May 2008

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I tried to harness energy from batteries in the form of a weapon. When it didn't work I just threw the batteries at my victim. It was pretty awesome.

Mark Thorson

If you want to read something
alarming about the grid,
download and view this
PowerPoint presentation.
It explains how the electrical
grid is being driven off a
cliff, which will result in
demand outstripping supply
within the next few years.
(2009 to 2012 in California.)


Hey Scott,

Check out these awesome off the grid homes:

I thought these were supposed to be entirely off the grid, but maybe I'm wrong, unless you like going to bed as soon as the sun disappears and only being online for a couple hours a day. LOL


Richard Factor

When I'm not writing blurbs for your wonderful book, I'm working on my PriUPS project. I use my Toyota Prius, which makes a fine generator, for electrical power when the utility is down. It's not a big stretch to add solar cells to the system to supply the base load while using the PriUPS to augment them when the sun is out for a long period.

Mike Johnston

It's impossible to live off the grid? That would be a surprise to my friends in Vermont who have been living 100% off the grid for the past 17 years. They have two solar panels a control console, and five "house batteries." They keep a gasoline generator in a covered "doghouse" in the back yard, which they have to use for an hour or two once or twice a winter, when the skies are heavily overcast for more than five days in a row. Other than that they do fine with solar, winter and summer.

For a while they even had an ox pasture with an electric fence that was solar powered.

They're not rich and their system didn't cost them a fortune.


This guy claims you'll be able to buy a machine to take you off the grid NEXT YEAR. If it works like he says... wow.

jerry w.

Those who piss and moan about the repay time on solar miss the big picture:

It's not just the money, it's where it's going, or in this case not going.

It's not going to countries that fund people to fly jet liners into buildings.

It's not going to countries that keep people living in the 19th century.

That's the big picture, you have to step back a bit to see the whole deal.

Get off the grid? That's just a start.


Big Al... a fine idea on the cruise size battery plus flywheel... I've had similar but I don't know battery or flywheel tech in any depth so I never went with it.

Note: to sell, you'd need to increase the power of the electric motor. Direct to the wheels makes a huge difference, but not that huge. Anything marketed to Americans needs to be usable at high freeway speeds (75-80mph) going up a 3% grade of indefinite length.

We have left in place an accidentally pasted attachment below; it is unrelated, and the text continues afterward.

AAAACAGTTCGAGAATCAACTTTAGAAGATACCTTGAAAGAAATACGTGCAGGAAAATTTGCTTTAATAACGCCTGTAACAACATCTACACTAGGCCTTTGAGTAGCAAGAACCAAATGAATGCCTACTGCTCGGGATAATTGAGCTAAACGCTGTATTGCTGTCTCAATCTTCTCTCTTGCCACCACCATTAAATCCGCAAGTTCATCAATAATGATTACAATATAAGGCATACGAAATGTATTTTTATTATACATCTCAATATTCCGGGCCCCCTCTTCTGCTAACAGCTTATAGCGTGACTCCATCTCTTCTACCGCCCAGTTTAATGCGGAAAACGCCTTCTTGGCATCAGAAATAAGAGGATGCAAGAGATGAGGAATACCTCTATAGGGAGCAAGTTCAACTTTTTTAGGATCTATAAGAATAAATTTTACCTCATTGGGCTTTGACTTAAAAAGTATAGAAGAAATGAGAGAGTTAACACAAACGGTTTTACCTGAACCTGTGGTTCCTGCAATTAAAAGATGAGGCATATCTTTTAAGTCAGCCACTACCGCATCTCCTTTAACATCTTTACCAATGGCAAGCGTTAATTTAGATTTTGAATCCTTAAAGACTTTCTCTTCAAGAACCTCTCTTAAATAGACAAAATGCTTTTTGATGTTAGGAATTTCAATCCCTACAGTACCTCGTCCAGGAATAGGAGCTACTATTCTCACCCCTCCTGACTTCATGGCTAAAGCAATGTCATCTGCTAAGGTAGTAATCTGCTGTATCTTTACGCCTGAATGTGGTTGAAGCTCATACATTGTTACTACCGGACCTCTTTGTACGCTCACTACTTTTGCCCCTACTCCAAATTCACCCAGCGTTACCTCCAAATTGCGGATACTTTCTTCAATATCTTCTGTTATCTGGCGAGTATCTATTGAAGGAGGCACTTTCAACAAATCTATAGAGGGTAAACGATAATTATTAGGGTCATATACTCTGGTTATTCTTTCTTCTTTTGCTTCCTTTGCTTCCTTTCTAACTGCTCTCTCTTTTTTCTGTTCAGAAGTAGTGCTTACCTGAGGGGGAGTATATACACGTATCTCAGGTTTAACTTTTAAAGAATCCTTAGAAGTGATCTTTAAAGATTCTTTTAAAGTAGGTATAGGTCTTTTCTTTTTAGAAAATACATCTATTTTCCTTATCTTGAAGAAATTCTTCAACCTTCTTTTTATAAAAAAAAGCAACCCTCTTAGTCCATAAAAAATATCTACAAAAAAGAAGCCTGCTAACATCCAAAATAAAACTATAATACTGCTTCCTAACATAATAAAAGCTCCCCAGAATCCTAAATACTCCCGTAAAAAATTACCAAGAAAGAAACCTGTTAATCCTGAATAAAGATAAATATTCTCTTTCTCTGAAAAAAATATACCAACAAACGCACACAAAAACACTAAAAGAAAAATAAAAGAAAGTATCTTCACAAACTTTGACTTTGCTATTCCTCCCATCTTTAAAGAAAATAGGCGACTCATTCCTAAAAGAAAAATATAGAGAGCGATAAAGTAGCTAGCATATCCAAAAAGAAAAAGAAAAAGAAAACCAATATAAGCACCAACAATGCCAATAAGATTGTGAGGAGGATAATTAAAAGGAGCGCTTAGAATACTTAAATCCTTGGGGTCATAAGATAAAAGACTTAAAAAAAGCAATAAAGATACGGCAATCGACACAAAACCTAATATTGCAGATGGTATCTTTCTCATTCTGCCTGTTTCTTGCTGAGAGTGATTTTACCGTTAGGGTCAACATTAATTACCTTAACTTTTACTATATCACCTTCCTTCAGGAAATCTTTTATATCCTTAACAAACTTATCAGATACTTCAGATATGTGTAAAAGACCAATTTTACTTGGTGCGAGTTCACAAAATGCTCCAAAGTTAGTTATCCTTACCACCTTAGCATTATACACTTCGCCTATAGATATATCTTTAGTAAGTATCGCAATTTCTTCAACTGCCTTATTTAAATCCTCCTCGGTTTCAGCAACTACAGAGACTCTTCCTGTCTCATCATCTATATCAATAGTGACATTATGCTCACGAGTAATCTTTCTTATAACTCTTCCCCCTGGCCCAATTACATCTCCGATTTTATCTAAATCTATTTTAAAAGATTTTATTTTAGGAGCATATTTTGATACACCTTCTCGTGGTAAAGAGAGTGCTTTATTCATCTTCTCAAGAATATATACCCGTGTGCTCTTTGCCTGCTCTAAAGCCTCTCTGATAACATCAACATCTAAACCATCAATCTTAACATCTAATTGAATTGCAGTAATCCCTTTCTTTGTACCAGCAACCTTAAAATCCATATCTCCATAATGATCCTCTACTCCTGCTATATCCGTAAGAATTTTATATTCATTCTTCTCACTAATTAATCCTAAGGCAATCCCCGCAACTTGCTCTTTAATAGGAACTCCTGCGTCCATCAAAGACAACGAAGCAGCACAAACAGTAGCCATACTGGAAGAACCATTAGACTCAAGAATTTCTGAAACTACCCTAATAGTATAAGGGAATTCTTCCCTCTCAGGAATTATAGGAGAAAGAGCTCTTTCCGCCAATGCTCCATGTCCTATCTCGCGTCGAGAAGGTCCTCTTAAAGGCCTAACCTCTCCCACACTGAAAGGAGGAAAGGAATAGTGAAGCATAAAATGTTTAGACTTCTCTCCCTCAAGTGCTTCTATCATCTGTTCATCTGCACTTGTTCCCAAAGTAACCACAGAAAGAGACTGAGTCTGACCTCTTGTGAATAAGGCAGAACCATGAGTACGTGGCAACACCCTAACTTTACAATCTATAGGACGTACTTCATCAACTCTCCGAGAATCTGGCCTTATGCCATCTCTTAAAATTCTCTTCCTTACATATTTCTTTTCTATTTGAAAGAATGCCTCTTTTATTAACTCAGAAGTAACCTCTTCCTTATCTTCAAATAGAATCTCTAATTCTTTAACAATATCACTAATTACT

That, and you need to spin the car up before someone gets in because most people just aren't going to accept a sluggish start... they want to be able to go from rest stop straight back onto the highway without thinking about it. Having a vehicle with enough power to cruise at high speed up a slight the freeways makes that spin-up faster and makes the results much more tolerable if there is very little time given to a spin up before hand.

I don't know anything about the aluminum/hydrogen-peroxide for energy storage beyond a page or so of googling, but am curious to see more. Post a little more on that, I'm interested. If you don't want to leave more skid marks on the blog, direct email is fine, too byogmanA TgmailD OTcom.



Merry Christmas Scott

le Big MAC

Anyone see the video of the folks in Japan who hooked up a Christmas tree to a water tank inhabited by an electric eel? It's gotta be somewhere on, from their Oddball series. Something tells me electric eels are gonna disappear from the oceans and be harvested in huge numbers quite soon.


it's actually quite possible to be off the grid. Matter of fact, my family's company Spranza inc. provides creative energy solutions such as this (mainly in the Bahamas). We help people to be completely self-reliant by means of solar panels and for night time you use battery backup which is rechargeable.I'd be more than happy to provide you further information on it. It's more economical than you think.


Merry Christmas !

Stuart Booth

Merry Christmas Scott.


Merry Christmas


Since you seem to be off the grid right now, I'd just like to wish you and your family a Happy and Healthy holiday. No need to post this.



Great idea but nothing new. A company in Switzerland built buses like that about fifty years ago. Just google for Gyrobus.


Google sponsored a contest that just ended for pedal powered energy creating devices (they partnered with Specialized Bikes). I made a 53 lb. portable device that can power lightbulbs, or in this video, christmas trees.

Theoretically, you could do this to charge battery banks and power some appliances.

(Scott - It would seriously make my day if you left a comment at the Youtube link, the video is only 84 seconds long)

Maria Trombly

The emerging countries are making big strides in solar and in other areas -- especially China, which is having to import a lot of oil to meet demand: